Robert's Blog


Thursday, October 25, 2007

Getting DB2 Data From A to B

It's a fairly common challenge: you have an operational DB2 database (meaning, one that supports one or more of an organization's core business applications), and a query/reporting database, and you want to make sure that the data in the latter stays fairly current with respect to update actions (insert/update/delete) affecting data in the former. How should you address this challenge? The answer, of course, depends on a number of factors. In this post, I'll describe some data-change replication solutions that might be a good fit, given certain circumstances.

Often, development of an effective strategy for data-change replication begins with an understanding of the organization's priorities in this area. For one company, the priorities could be minimization of dollar cost and implementation time. In that case, one might opt to go with a trigger-driven approach. Database triggers provide some important benefits when the goal is a relatively low-cost replication solution that is up and running in a relatively short period of time:
  • You don't have to buy them - Trigger functionality is built into DB2.
  • You don't have to alter existing source-data-change programs - The triggers are fired by what these programs are already doing.
  • They provide a lot of flexibility - A trigger can initiate an action before or after the triggering data change operation has taken effect. The triggered action can be anything doable by way of an SQL statement or statements, and since a stored procedure call is an SQL statement, you can do most anything programmatically possible using a trigger.
A very important thing to keep in mind when contemplating a trigger-based replication solution is this: the action taken via a trigger is synchronous with respect to the triggering data-change operation. In other words, an insert statement (for example) aimed at a table on which an insert trigger has been defined will not complete successfully unless and until the action taken by the trigger has completed successfully. This being the case, one thing that you should NOT do through a trigger is apply a captured data change to the target query/reporting database. This would take too long, and would slow down source-data change operations too much. Instead, you should use the trigger to place the captured data change information into a holding tank from which an apply process running on the target system can retrieve it. The holding tank is sometimes in the form of a DB2 table (or tables) on the source system. An alternative for temporary storage of the captured, to-be-applied data changes is a message queue, such as that implementable through IBM's WebSphere MQ product (hereinafter referred to as MQ).

Here are some of the things I like about the use of an MQ queue for captured data changes that will be applied on the target database system:
  • MQ provides assured delivery of messages (such as those containing captured source-system data changes) from one location to another (or to several target locations through publish and subscribe functionality, also known as pub/sub).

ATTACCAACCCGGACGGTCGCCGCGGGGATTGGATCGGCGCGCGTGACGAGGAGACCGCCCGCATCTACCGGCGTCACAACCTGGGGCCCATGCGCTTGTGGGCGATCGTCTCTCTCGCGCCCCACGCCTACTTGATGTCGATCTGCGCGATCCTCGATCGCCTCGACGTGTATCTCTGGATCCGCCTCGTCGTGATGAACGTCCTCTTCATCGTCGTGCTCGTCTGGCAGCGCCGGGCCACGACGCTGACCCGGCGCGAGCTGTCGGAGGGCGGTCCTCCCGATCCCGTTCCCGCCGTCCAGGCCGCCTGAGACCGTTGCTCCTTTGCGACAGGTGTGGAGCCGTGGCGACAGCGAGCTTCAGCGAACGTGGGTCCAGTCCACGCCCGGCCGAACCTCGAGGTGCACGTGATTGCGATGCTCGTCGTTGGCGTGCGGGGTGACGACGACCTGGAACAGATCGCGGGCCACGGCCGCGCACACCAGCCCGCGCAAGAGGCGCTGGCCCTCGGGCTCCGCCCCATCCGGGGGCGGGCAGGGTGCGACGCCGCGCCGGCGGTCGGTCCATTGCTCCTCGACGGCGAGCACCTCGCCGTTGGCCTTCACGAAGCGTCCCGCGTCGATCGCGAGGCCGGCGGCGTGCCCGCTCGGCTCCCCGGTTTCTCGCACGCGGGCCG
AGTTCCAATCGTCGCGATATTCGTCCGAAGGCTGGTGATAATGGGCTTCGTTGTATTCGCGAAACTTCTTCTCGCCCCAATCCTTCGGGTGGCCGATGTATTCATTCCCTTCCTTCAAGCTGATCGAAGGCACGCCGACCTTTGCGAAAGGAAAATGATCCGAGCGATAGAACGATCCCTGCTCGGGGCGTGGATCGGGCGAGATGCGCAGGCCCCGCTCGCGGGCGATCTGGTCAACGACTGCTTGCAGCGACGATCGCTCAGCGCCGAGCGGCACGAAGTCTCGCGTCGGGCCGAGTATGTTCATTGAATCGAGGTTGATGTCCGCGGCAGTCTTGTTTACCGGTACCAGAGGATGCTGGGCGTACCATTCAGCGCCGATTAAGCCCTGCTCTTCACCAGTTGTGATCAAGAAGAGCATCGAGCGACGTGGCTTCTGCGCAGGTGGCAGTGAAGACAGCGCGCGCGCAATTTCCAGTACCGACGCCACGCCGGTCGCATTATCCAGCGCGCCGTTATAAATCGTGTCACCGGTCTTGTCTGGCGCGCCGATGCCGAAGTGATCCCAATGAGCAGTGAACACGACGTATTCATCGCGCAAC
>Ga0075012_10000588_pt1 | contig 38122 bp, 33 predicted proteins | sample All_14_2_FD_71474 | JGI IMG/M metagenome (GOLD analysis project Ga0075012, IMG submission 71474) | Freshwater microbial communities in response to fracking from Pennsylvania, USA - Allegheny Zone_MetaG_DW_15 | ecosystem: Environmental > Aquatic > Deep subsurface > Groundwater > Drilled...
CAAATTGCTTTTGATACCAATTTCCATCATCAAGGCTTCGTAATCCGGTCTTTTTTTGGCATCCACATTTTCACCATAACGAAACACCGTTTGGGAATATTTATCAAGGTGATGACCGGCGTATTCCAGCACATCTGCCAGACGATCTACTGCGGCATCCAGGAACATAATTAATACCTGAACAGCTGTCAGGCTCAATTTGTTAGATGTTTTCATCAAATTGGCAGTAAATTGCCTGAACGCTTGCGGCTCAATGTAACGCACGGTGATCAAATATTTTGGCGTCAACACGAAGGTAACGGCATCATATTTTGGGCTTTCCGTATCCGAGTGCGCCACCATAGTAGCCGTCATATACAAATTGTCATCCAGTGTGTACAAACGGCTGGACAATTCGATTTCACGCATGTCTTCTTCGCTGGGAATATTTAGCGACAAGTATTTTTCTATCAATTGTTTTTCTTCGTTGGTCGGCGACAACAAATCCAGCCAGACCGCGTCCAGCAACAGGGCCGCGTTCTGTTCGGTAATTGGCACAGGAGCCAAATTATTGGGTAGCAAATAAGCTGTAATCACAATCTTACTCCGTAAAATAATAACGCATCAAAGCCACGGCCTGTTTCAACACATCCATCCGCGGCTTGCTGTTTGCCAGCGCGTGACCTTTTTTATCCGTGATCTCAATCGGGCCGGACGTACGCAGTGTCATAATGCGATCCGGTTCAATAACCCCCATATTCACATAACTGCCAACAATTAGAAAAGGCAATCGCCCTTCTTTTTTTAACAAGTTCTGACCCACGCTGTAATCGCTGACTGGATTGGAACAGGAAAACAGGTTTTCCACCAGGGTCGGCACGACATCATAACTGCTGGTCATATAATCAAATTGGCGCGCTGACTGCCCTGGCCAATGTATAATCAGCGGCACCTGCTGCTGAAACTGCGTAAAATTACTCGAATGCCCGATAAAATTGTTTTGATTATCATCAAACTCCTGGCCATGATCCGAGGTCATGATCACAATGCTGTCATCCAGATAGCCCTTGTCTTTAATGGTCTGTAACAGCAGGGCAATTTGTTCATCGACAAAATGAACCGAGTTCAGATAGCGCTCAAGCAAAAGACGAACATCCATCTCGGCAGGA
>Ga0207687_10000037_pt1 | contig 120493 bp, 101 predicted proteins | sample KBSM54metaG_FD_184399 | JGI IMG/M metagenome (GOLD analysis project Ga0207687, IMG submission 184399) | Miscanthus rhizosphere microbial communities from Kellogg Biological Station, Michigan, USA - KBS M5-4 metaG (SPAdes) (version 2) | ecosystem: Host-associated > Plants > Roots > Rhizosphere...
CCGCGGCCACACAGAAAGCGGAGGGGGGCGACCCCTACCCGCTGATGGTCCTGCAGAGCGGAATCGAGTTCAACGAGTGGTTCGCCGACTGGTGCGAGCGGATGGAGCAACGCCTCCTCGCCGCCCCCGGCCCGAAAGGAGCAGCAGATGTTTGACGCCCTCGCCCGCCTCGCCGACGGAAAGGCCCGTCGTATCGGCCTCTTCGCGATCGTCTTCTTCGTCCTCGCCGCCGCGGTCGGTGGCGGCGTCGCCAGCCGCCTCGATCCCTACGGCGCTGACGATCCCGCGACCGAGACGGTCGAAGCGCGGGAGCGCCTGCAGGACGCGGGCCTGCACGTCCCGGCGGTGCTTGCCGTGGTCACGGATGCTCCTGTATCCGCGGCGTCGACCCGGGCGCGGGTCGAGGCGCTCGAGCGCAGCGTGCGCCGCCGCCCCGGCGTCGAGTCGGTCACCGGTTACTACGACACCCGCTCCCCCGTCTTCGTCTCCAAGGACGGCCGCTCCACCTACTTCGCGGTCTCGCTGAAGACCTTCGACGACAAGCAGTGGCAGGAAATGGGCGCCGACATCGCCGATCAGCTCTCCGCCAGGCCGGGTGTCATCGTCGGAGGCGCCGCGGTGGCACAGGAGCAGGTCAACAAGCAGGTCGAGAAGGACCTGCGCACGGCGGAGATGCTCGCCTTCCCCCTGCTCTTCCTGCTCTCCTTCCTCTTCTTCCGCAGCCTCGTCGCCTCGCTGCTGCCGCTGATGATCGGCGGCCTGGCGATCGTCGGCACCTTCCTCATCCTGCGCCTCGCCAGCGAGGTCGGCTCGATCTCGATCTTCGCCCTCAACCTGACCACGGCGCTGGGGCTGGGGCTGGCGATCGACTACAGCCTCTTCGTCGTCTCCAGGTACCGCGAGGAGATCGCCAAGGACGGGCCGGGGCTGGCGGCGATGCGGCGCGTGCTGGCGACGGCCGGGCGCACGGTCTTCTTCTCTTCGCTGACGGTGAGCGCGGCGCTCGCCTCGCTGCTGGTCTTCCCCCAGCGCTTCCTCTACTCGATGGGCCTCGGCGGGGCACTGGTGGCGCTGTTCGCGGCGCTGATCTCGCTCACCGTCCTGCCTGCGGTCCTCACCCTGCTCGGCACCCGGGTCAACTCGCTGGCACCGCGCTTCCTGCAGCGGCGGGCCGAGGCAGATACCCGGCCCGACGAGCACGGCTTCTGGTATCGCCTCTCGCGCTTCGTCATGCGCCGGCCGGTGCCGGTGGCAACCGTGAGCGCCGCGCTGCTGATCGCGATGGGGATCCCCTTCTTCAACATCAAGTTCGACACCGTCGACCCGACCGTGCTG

• An MQ queue can be configured as a recoverable resource, so that even if a server on which a queue is located crashes, no messages will be lost.
  • If a burst of source-system data changes causes messages to be placed on a queue (via triggers, for example) faster than they can be taken off the queue by target-system processes, that's not a problem - the queue depth just increases for a while, until the PUT (i.e., the placing of messages on the queue) and GET activity (referring to the retrieval of messages from the queue) returns to a state of equilibrium.
  • MQ runs on just about any server platform, under most all of the major operating systems.
  • An MQ GET can be executed as a "destructive read" (i.e., a message can be simultaneously retrieved from and removed from a queue), providing a very CPU-efficient message delete capability.
  • MQ messages can be processed on a FIFO basis (first in, first out) - important if the order of data change application on the target system is important.
  • Built-in DB2 SQL functions such as MQSEND and MQRECEIVE make it much easier to code triggers that interact with MQ.
Good stuff, yeah, but it must be said that at some companies, the volume of source-system data changes is too high for triggers to be a top-choice solution (there are systems that process 1000 or more database changes per second during peak times). These organizations are more likely to opt for a data replication solution that will interface with the source system's database transaction log manager. DB2 for z/OS users can write such routines themselves, but most choose to purchase a replication tool that will do the job for them. Real-time data-change replication tools that can capture from a DB2 for z/OS system and apply on target systems running DB2 or other DBMSs are available from several vendors, including:
The important thing is to know that you have options when it comes to implementing a DB2 data replication solution. Think about the characteristics of your environment, such as the rate of data change activity for source tables or interest, the allowable lag time between a source data change and the corresponding target data change (could be an hour, could be seconds), the toleration for impact of a replication solution on CPU consumption and throughput on the source side (depends largely on current source system CPU utilization, transaction response times, and batch run times), and budget constraints (vendor tools might or might not be a possibility). With your situation well understood, determine the approach that will make sense for you.

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